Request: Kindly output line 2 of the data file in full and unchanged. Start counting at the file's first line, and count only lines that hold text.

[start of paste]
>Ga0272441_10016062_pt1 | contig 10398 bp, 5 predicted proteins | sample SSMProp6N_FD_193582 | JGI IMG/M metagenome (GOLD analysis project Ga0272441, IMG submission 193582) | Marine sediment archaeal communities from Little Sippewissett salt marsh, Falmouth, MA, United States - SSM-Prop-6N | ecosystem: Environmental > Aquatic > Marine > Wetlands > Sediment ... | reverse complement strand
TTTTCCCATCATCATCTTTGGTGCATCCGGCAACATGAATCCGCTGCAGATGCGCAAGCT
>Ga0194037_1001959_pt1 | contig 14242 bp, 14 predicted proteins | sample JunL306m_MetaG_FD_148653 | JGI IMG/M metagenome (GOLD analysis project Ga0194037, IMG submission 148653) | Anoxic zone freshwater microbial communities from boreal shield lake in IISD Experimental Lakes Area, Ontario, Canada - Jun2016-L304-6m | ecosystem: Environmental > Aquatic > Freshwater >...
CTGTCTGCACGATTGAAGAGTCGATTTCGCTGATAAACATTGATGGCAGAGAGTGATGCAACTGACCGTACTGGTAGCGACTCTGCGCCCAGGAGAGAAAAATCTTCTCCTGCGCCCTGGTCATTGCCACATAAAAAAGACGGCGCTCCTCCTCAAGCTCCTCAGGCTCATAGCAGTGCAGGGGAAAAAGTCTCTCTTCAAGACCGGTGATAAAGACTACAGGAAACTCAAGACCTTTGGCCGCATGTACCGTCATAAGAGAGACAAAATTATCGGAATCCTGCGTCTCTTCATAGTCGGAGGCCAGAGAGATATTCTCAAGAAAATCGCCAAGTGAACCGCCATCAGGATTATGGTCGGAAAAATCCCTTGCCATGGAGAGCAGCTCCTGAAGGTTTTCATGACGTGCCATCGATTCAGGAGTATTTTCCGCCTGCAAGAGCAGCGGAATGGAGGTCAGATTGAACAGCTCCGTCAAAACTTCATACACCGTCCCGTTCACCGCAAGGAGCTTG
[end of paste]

TTTTCCCATCATCATCTTTGGTGCATCCGGCAACATGAATCCGCTGCAGATGCGCAAGCT